5. Related to #4: Now that we live in a neighborhood favorable for long walks, take them as often as time and weather permit, with or without the dog!
  6. Take more pictures, and post more of them on my blog. I carry my camera with me all the time anyway, and I really need to think more about using it!
  7. Catalog my books. (Wow, I actually DID this one!) Either drop my GoodReads account, or match it up to my LibraryThing book catalog.
  8. Put more effort into being a better correspondent and friend to people I don't communicate with via blogging and Twitter (a/k/a people I've known in person since long before the Blog Era)
  9. On the flip side of #8: Take (or make) opportunities for more in-person connections with people I've "met" via blogging
  10. Cook more often, and try for a more varied menu without sabotaging my weight goals
Are you making any New Year's resolutions yourself? If you are - or, like me, if you are hypothetically - what might a few of them be?

Monday, December 22, 2008

Weekend Assignment #247: Home for the holidays?

Weekend Assignment #247:"There's no place like Home for the Holidays" - or so the song claims. Are you heading "home" to family and friends? Are other family members heading "home" to visit you? Are you heading someplace that definitely isn't home, or perhaps just staying home, with no visitors on your doorstep? In short, what are your holiday-related travel arrangements this year, and is that they way you prefer to spend it?

Extra Credit: Tell us a holiday travel story from yesteryear.

It seems that for much of my adult life, the holidays have involved travel for someone close to me, although more often than not, the person or people in question have traveled to me and my home, even if that wasn't really "home" for them. After my mother went into a nursing home in 1992, my dad came up to Memphis for nearly every Christmas until my first marriage hit the rocks, a time which roughly coincided with my mom's death; my dad moved to the West Coast to be near my sister and her family a year later. When I moved to California myself in 2002, my own holiday travel became a Christmas Eve drive across town to my sister's house and a couple of airport runs to and from LAX for my son's flights out here to spend the holiday break with me.

Since Tall Paul and I have been together, Christmas Day has usually meant traveling to his parents' home (which was never his "home," since they built the house well after he and his brother had grown up and moved out), but that's not a really major excursion unless the weather and/or traffic are really bad - it's a two-hour drive south if they're not. This year, we're just making it a day trip; my stepkids are with their mom on Christmas Day (officially, at any rate - in fact, we'll all be at Grandma's, but their mom will be parent-on-duty) and I have to be at work on the 26th, so Tall Paul, Gypsy, and I will drive down in the morning after opening gifts with the kids (who'll be spending Christmas Eve with us), and will head back home some time after dinner. Next year, the alternating-holiday schedule will have Tall Girl and The Boy with us for Christmas Day, and we'll try to convince Grandma to come up to our place instead - one person traveling is much easier than four people and a dog.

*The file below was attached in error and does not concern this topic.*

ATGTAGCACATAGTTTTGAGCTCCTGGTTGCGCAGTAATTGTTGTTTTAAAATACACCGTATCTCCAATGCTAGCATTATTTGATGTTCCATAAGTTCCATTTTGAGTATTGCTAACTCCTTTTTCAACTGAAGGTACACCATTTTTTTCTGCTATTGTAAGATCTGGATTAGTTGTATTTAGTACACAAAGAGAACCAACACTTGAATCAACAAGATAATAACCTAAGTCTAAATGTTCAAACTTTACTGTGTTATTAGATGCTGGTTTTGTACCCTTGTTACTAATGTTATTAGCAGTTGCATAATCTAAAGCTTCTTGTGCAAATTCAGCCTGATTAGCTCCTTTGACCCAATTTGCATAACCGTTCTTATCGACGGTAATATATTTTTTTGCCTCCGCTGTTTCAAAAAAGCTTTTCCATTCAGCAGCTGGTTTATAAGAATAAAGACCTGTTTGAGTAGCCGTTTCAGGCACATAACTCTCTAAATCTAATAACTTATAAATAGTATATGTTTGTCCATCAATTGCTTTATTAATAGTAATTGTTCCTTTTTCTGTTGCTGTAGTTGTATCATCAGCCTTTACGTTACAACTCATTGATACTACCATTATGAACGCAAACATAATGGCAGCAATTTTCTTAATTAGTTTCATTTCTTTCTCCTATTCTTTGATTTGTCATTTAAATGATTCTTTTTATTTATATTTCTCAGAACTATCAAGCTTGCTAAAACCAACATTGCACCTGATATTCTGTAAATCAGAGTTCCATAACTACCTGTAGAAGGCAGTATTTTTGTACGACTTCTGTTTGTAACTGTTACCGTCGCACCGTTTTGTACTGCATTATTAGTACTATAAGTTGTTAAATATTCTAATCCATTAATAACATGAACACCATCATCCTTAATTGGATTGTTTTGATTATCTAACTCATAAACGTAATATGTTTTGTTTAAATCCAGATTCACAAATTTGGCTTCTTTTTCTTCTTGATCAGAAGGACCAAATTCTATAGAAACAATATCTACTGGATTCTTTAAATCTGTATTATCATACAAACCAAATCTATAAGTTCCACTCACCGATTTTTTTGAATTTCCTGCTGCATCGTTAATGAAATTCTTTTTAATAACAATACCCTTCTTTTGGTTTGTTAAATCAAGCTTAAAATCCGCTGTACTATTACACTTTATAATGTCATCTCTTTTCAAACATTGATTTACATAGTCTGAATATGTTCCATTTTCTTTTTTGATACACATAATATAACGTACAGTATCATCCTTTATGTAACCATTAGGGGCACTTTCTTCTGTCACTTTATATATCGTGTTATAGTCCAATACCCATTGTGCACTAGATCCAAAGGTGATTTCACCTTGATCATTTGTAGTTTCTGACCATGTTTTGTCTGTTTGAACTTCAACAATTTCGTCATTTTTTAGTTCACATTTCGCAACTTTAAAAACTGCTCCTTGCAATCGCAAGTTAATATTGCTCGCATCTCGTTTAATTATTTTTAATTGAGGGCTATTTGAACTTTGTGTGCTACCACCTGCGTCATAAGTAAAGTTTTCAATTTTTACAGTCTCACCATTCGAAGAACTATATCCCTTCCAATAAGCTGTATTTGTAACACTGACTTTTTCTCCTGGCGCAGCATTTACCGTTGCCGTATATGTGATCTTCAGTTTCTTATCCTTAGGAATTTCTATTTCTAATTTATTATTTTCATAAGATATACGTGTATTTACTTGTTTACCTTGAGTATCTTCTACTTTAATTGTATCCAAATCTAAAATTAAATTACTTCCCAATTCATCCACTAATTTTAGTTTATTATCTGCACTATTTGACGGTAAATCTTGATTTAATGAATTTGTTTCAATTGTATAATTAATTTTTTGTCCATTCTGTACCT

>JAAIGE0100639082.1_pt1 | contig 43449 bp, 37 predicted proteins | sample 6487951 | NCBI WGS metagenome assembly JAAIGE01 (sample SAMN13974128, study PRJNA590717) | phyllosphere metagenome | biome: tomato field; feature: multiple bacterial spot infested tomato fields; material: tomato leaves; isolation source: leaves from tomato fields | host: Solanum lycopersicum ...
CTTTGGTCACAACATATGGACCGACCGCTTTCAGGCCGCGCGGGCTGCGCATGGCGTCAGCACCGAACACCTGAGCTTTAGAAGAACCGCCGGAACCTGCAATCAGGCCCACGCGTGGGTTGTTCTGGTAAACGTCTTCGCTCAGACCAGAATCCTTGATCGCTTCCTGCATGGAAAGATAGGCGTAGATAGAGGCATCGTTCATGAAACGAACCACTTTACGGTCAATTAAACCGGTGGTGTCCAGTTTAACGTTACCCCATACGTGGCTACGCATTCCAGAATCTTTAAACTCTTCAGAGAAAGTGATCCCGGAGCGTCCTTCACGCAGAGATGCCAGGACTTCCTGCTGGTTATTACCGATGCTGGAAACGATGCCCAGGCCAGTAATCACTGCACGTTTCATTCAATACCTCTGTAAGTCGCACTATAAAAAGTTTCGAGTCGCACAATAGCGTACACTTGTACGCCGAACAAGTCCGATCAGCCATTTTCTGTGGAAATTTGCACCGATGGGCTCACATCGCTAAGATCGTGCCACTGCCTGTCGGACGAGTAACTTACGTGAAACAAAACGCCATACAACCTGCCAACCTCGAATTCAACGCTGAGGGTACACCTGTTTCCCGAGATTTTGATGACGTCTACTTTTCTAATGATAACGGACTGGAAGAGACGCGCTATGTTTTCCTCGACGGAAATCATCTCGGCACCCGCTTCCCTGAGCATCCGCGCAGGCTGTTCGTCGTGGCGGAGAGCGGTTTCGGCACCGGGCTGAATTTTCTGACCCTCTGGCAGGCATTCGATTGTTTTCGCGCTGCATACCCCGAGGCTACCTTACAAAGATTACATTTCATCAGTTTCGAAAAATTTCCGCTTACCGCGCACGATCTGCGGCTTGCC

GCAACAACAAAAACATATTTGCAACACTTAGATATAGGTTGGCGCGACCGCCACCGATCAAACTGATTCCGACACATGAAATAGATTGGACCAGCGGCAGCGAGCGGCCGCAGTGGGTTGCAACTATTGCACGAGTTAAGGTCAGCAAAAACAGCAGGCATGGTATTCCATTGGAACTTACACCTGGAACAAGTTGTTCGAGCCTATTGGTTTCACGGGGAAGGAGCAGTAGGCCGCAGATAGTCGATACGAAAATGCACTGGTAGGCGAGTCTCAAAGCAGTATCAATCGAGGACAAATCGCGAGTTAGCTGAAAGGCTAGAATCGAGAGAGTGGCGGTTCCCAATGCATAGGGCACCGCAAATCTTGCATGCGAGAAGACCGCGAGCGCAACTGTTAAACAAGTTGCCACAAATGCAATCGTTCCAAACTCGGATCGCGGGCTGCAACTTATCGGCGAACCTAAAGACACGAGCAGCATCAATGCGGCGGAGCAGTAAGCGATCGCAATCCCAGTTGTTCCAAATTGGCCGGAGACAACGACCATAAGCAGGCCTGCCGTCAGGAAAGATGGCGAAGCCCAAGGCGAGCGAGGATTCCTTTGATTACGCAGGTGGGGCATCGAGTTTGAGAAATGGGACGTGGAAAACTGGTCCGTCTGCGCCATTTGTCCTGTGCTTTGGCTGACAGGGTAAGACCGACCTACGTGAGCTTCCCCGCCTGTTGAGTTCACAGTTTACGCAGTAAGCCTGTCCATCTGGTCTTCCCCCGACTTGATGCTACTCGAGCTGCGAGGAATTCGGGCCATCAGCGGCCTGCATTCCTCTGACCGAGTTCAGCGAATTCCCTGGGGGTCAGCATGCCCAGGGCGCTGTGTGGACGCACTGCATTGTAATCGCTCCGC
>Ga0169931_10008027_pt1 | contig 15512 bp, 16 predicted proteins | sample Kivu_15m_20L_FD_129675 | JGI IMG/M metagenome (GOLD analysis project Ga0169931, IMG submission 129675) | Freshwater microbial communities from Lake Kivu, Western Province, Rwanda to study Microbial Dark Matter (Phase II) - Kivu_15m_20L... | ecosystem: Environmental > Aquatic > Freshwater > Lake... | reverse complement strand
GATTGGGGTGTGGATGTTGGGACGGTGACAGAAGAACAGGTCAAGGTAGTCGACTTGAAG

This will be the first time since his birth that I won't see my son on Christmas, but he actually is going "home" this year - to his hometown, at least, where he'll spend Christmas with his dad. He was here for Thanksgiving, and at this stage I assume that seeing him during the holiday season will probably be a year-by-year, play-it-by-ear thing, given that he lives on the opposite coast and that eventually, a significant other with a family of her own will most likely be a factor in the plans too.

When my ex-husband was in grad school, we made the cross-country Christmas trip "home" to Florida from central New York a couple of times. One year we caravaned with friends who were also heading to the Tampa Bay area, and that was fun, but for the most part I'm glad to stay put at Christmas and let folks come to me.

Do you have travel plans for the holidays, or will you be host for out-of-town guests? Does your holiday "travel" just involve a drive to the next town? If you'll be leaving home for the holidays at all, please be safe!

Saturday, December 20, 2008

Saturday Review 12-20-08

Today's your last chance to vote for your selections for the Book Bloggers' Top 10 Books of 2008 at Literary Escapism!

New in Google Reader
Belle of the Books
Rose City Reader
Pop Culture Junkie
And speaking of pop culture: the national obsession returns in just a few weeks, and the LA Times has given American Idol its own blog. (Don't judge me for adding it to my feeds! If they start one just for Lost, I'll add that too. The DVR is going to explode in January, y'all.)

As seen around the blogiverse
Santa isn't Jewish, and no matter how many times you hear "Happy Holidays," this time of year is still "Christmastime." On the other hand, the "reason for the season" just might depend on what season you're celebrating. By the way, here's how to tell if he's not really Santa. (Don't let the kids read that one...)